T13b The new internet technology and the change of social behaviour (WT16) - 中欧社会论坛 - China Europa Forum

T13b The new internet technology and the change of social behaviour (WT16)

Print this article


- Preparatory documents for the workshops - meeting in Paris in July 2009

- China-Europa Forum catalogue

Workshop presentation

Internet and changing social behavior (european proposal)

- Human culture has always integrated networks of inter-individual or inter-group relations to change and/or dynamically share knowledge and practices. The network principal lies at the very heart of the social dynamic, whether it be at the basic level of the family, that of village communities, cities or states. The development of such networks conforms to forms and rules which vary substantially through time and space. While remaining linked to their own goals, they rely on the available tools to exist.

- A network of individuals within a given timeframe is a living community sharing at least one common center of interest and using a minimum of one tool or vector of change. Such a tool can be oral or written language, iconography or architecture, all of which rely on means or techniques including printing, individual or collective transit and the technologies of communication or data processing. That is to say, there is a strong iteration or dialectic between the will of Man to organize himself in networks and the means which he has implemented throughout history to assure this end.

- A network is thus a living organism made up of living individuals, no matter what the rules or “laws” imagined to control its functioning. It has a beginning and an end with a period of development which is more or less complex depending on its goal. It has its rules and means which ensure its functioning. A network is not dynamic through its means, but rather through its actors. The means can, however, represent fantastic catalysts for the network dynamic. The impact of printing on the diffusion and sharing of knowledge is incalculable – knowledge could move and spread geographically without people having to move. The transport revolution, with first trains then cars and planes, supplied the actors with a time-saving network and the possibility of expanding their space. “New technologies” like the telephone and its collection of derivative technologies have granted people new means of creating, joining or animating networks.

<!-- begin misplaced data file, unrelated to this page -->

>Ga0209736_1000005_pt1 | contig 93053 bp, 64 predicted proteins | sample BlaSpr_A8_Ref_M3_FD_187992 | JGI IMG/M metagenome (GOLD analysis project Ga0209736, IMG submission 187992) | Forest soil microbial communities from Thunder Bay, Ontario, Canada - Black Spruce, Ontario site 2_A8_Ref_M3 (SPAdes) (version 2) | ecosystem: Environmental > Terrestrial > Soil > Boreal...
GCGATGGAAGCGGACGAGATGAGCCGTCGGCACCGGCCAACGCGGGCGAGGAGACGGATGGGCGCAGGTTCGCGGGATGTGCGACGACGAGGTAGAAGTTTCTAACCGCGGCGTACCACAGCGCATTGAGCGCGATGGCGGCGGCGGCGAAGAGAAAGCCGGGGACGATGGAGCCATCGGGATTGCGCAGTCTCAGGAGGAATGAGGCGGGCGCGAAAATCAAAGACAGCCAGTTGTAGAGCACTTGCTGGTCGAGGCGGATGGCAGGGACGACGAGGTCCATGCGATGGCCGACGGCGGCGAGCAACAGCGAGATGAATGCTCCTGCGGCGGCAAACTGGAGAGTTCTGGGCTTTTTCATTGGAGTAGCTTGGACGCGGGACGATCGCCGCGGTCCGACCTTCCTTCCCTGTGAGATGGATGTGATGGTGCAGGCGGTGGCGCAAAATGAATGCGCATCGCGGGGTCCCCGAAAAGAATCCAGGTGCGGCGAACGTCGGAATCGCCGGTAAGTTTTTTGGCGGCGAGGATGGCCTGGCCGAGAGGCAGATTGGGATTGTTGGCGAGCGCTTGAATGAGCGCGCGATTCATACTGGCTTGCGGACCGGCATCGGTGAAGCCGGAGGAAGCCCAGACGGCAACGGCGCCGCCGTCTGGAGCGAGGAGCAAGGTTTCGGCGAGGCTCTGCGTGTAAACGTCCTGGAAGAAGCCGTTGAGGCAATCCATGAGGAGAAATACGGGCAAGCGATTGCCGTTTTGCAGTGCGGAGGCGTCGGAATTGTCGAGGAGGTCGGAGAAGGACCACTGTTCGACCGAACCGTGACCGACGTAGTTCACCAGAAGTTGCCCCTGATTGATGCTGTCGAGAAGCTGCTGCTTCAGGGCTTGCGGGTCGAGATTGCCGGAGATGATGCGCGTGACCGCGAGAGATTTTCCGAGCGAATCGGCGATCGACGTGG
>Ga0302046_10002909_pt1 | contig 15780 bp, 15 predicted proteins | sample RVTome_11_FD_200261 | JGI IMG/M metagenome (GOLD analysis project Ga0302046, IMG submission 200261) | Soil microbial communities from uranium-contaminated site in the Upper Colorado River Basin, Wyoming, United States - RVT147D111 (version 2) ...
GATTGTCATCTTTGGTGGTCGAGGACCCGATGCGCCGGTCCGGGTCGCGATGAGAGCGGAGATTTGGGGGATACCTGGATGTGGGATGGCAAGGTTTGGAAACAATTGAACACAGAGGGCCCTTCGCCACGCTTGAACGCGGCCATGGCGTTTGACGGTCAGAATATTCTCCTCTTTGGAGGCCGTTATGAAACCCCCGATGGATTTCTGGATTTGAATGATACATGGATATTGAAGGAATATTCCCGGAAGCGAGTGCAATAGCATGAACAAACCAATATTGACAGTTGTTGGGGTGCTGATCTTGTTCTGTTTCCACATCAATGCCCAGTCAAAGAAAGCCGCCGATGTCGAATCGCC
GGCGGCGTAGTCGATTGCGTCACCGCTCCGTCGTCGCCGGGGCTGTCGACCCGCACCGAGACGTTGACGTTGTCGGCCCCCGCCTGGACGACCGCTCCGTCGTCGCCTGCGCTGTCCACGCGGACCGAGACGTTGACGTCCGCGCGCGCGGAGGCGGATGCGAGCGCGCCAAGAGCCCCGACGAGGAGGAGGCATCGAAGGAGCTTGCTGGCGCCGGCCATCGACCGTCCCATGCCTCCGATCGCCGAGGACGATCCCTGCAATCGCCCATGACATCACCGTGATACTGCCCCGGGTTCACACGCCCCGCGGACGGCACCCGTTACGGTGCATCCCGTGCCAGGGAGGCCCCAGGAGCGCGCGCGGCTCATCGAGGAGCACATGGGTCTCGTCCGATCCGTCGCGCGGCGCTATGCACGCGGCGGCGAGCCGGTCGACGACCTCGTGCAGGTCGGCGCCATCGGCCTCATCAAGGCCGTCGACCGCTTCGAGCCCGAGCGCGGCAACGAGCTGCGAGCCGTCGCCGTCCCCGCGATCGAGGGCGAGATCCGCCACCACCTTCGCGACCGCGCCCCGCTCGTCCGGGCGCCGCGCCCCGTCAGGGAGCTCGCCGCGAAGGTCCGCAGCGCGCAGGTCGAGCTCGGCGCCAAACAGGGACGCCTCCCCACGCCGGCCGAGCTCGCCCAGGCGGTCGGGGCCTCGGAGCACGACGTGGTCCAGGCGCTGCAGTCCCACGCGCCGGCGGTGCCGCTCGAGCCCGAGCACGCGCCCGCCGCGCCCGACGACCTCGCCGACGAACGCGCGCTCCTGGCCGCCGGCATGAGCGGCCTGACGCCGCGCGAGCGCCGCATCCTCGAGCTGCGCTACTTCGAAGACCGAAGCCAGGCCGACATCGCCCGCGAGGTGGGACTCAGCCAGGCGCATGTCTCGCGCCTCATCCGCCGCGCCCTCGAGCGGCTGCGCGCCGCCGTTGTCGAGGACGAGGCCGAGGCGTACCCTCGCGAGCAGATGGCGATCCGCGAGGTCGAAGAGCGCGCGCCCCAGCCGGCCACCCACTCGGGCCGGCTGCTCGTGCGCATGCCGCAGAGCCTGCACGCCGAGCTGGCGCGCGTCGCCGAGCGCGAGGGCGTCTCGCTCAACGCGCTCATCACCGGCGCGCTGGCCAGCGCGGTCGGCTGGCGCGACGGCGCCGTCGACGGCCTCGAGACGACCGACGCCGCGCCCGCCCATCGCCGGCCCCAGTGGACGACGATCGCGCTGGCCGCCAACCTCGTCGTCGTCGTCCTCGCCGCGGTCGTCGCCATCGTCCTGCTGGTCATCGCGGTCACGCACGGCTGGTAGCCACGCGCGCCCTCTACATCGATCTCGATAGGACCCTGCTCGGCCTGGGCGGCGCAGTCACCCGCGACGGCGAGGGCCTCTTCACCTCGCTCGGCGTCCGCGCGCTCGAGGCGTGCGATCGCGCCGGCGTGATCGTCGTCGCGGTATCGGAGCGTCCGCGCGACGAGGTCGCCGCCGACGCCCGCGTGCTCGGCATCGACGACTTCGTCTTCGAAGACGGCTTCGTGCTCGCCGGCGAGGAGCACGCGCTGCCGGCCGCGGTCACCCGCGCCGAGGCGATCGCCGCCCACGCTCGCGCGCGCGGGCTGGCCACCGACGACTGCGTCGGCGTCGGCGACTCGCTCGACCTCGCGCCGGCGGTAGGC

- Internet, born of the marriage between the technologies of telecommunications and digital data processing, offers a family of services apt to satisfy numerous needs of people in a network. In less than fifteen years these services have multiplied and this movement should accelerate over the next few years. We call it the “web,” using reference to the image of a spiderweb as a metaphor for the network. It is also call the “network of networks.” Due to the noise emitted by the vast numbers of actors struggling to their own ends within this burgeoning industry, none of these different names totally covers the complex internet reality. Technologists or marketeers, whether or not on purpose, often emphasize the internet “means,” the “Network.” When they speak of “social networks,” we are never really sure if they are talking about the technologies or the people who use them. Such confusion hinders understanding of the real impact of these technologies on society.

- If the new technologies impact the relational modes linking individuals and/or groups by supplying new means of transmission and sharing, they are in turn totally dependent on the actors who assume or relinquish control of them, who deviate or pervert the use, and who in the final count implement the tools. The history of the internet, still short, permanently displays this reality through the iteration between users and designers of technology producing new relational modes at the same time as new tools.

- Do these tools possess specific features which make it possible to better understand their impact on social behavior? Can forms of predictive logic be developed to try and imagine the future of such technologies and the social changes they will cause? No matter what our practices and culture, many such questions emerge. These questions will be the subject of our experience sharing and common reflections.

In the same section